Sunday’s Theme Music

As commercials rev up — “Come see us. We’re all wearing masks and are following the guidelines and taking precautions!” — and election day grows nearer, everybody is trying to seduce us as consumers and voters in America.

Buy, buy, buy! Vote for me, vote for me!

It’s right in my head that today’s theme music is Billy Squier singing “Everybody Wants You” back in 1982.

Tuesday’s Theme Music

Woke up hot at three-ish. As I reviewed dreams, got up and drank water, and then opened the back door to entertain cool night air, my mind began streaming Blue Oyster Cult and “Burnin’ for You” (1981).

My mind seems to have a song ready for any moment. I imagine a team of people up there. Males and females are armed with servers loaded with music. Sitting on swivel chairs, they stay poised to begin songs for each sight, sound, thought, emotion, and memory.

“Burnin’ for You” works on multiple levels. Fer instance, It addresses homes in a major way. That’s fittin’ for ‘merica, where Homeland Security and police battle protesters as jobs and savings dwindle and eviction notices fly, leaving folks without homes. BOC catches that:

Home in the valley
Home in the city
Home isn’t pretty
Ain’t no home for me

Yet, priorities: save the businesses! Protect the billionaires! Grow the military!

Sorry. Jumped onto my anti-GOP train as led by 45 hisself. I’ll’ stop now. Here’s the music.

Friday Fry-up

  1. Don’t recall any dreams from last night. Odd. Frees up about an hour of time spent thinking about my dreams. Has my dream reservoir gone dry?
  2. Went out on a shopping expedition yesterday, Albertsons and Bi-Mart. Our prey was cat food and fresh fruits and veggies. All saved one was masked up, although several wore their masks with their noses exposed. Do you not get it, man? Yes, I know, there’s psychology, perceptions, fears, and lies at work there. Just ask Herman Caine. Sorry, cheap shot. Ask Rep. Gohmert (Crazy-TX) instead. He’s the latest flag-bearer for the nonsense brigade.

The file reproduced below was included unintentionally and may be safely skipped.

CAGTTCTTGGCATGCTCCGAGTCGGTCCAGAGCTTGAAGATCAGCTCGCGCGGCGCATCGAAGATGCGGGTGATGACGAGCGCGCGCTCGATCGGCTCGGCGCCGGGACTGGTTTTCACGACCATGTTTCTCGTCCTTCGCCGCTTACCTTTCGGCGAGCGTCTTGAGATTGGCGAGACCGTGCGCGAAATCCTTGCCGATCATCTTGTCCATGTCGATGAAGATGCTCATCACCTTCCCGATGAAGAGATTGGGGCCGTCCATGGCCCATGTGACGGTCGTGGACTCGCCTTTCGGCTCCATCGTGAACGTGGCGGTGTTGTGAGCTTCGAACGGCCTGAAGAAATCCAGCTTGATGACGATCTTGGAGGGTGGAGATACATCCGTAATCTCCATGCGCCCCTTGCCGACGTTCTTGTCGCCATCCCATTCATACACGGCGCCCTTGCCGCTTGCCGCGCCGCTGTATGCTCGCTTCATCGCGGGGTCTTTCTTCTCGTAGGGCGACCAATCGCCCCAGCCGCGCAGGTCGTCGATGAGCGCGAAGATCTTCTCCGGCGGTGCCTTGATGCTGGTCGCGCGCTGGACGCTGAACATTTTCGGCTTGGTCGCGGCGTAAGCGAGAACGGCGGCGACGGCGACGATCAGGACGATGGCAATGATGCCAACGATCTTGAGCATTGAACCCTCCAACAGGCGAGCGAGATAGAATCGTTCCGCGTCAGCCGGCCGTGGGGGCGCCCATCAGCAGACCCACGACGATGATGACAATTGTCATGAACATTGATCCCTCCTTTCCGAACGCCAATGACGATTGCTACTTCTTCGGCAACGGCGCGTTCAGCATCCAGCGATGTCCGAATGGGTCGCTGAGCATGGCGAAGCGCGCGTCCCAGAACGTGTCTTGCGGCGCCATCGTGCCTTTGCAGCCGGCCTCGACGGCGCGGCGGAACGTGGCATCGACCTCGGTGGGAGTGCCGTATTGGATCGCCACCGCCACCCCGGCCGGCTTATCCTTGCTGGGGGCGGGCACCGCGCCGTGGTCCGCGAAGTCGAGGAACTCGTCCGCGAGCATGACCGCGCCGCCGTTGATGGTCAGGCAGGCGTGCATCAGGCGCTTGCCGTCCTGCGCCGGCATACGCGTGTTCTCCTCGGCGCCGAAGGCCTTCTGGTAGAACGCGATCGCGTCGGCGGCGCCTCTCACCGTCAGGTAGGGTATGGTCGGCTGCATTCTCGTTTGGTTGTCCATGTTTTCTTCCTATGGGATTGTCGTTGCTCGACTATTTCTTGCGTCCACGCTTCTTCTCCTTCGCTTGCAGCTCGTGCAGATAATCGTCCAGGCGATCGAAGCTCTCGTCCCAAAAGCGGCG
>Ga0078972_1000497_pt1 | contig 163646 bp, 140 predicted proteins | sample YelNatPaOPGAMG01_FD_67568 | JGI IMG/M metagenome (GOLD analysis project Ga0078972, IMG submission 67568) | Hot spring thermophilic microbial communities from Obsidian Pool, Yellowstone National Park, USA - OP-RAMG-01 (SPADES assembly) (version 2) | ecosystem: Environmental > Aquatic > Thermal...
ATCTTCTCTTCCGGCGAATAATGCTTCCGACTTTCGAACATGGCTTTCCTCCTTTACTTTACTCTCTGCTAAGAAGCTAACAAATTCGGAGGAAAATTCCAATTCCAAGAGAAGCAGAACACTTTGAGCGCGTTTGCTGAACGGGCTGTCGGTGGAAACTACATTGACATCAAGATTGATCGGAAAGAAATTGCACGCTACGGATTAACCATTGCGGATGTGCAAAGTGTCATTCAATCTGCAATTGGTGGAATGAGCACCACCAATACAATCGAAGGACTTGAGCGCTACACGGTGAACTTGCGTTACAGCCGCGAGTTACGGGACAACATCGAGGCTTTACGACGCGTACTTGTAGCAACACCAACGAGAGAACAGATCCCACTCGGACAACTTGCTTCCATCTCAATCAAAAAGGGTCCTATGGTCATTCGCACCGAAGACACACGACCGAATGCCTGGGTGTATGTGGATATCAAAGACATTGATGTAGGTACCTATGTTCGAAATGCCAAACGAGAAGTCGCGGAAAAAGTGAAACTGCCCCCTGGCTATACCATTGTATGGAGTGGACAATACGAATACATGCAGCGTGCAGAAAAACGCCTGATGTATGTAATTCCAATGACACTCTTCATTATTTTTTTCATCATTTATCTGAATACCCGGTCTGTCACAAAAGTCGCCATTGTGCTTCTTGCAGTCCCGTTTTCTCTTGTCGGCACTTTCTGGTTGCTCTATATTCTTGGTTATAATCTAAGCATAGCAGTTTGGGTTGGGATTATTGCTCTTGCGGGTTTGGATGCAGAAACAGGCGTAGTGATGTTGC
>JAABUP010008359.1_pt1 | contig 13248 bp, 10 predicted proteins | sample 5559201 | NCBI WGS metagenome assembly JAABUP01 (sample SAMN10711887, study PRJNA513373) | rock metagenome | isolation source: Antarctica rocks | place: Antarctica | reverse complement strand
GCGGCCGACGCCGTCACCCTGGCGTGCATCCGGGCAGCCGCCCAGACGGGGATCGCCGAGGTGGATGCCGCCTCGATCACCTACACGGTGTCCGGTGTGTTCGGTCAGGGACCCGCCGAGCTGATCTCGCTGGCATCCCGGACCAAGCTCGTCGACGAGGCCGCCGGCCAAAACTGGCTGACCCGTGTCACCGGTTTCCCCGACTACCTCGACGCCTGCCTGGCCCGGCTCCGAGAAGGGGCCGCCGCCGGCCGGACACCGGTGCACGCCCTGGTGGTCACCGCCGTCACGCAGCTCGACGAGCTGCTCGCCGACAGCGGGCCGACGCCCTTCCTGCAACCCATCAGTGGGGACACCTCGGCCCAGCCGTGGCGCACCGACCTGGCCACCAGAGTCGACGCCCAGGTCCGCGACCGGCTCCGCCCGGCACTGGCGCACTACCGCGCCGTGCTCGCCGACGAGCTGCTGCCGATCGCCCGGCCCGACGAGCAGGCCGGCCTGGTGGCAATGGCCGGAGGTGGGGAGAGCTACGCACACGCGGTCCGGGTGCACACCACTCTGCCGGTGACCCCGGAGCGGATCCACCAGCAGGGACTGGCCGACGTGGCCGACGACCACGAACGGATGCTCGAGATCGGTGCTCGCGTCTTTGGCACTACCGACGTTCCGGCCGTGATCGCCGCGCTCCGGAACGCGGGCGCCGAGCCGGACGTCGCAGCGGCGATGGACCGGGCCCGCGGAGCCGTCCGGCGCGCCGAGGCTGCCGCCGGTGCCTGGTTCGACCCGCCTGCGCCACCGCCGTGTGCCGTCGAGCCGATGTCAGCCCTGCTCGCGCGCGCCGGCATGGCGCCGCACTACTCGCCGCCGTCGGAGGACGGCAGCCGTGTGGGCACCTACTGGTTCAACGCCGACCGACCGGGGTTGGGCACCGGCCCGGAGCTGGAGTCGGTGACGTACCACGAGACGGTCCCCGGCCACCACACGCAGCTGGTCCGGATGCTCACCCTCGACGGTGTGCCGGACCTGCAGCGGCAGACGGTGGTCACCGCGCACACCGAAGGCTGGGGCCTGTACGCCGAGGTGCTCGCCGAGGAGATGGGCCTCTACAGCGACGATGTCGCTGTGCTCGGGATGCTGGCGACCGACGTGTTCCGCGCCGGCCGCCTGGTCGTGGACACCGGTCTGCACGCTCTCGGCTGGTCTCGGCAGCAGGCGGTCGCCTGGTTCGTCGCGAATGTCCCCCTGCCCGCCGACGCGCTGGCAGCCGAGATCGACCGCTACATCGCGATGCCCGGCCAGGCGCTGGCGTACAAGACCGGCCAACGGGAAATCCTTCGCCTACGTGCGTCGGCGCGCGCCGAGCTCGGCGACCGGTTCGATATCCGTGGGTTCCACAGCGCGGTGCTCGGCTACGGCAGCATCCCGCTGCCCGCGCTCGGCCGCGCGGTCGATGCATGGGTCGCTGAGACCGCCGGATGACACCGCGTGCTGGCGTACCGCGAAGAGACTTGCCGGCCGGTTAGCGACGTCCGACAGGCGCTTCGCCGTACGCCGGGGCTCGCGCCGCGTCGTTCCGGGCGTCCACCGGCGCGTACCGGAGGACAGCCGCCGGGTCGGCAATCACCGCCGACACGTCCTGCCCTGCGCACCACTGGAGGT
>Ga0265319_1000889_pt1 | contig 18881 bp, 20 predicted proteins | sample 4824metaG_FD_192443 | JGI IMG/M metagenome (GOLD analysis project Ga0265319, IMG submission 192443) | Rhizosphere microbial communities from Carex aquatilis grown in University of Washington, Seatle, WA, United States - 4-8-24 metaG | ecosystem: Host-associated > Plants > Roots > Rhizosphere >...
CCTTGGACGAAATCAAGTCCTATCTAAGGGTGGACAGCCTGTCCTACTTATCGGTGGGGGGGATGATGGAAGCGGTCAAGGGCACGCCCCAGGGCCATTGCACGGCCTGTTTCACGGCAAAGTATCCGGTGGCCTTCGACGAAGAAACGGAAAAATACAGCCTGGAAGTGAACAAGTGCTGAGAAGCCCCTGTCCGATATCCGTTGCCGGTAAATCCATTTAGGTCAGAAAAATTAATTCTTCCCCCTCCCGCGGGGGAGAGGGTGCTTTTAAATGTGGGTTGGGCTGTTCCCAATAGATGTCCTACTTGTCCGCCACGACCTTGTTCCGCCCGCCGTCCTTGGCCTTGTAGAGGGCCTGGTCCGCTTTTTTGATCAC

3. Florida friends tell us that people there don’t act like there’s a pandemic going on except to put on masks to enter stores, because the stores require them. Then I read an article about a study that said, yes, as expected, young adults and teens are working and clubbing, then going home and infecting more vulnerable people. It’s trending up everywhere.
  4. Going to have social-distancing brunch outside at friends’ house this AM. Just the two couples will be present. I’m ambivalent about it. Like them, but do we need the risk? I am resentful, too, as my wife (with perceived mocking tone) said to friend on phone, “Oh, he’s not doing anything.” Hello? Writing? WTF. She then said, “Oh, don’t tell me I’m interfering with your schedule.” I’m sounding bitter, so I’ll stop.
  5. Okay, I am bitter.
  6. Our fire warnings were raised to extreme today. Humidity has dropped to 15% and we’ve had several days of triple digit highs. We’re in a mild trough today, with an overnight low of 58 and a forecast high of 94 for today. Worrisome as dozens of wildfires are already burning.
  7. Stay safe, everyone. Wear masks and distance.
  8. Gonna get some coffee now and try to write like crazy, at least one more time.

Thursday’s Theme Music

I dreamed a black man in black clothes came by and fixed my arm. He was upbeat about it all.

Thinking that over, I opened my eyes and checked the time: 6:01. Not needing to get up and wanting more sleep, I told myself, I’ll just close my eyes for a moment.

My mind answered, “I close my eyes, only for a moment, then the moment’s gone.” Then the rest of the classic rock tune, “Dust in the Wind” by Kansas (1978), swelled in my head.

It’s a good choice as theme music goes. We’re battling over rights, equality, facts and science, trying to preserve our lives, planets, and society while coping with COVID, all to a cacophony of bullshit from the WH. Sometimes I feel like we’re warring nests of ants. Then, looking at the stars, I remember that we’re stardust, born on a cosmic wind.

Monday’s Theme Music

A conversational tic, “Do you know what I mean,” triggered recollection of the Lee Michaels 1968 song. Know what I mean?

It fits for today as topic lines are starkly drawn. Voting by mail can’t work, they say, but I did it throughout my military career and since moving to Oregon in 2005, so I think it works, know what I mean?

Trump couldn’t come up with shit for the pandemic, but he eagerly sends geared paramilitary Feds to cities led by Dems, know what I mean?

Pro baseball started playing in bubbles in the U.S. and now they’re canceling games because players have tested positive, know what I mean?

COVID-19 deaths are taking place, and positive cases are rising, they canceled the in person Republican convention but still want to open businesses and send children to school, you know what I mean?

Tuesday’s Theme Music

As the coronavirus, economy, and politics dominate the days in negative ways, I thought of Peter Gabriel and Kate Bush performing Peter Gabriel’s quiet and hopeful “Don’t Give Up” (1986).

The song is about struggle, trying, getting beaten, and trying again.

Though I saw it all around
Never thought that I could be affected
Thought that we’d be last to go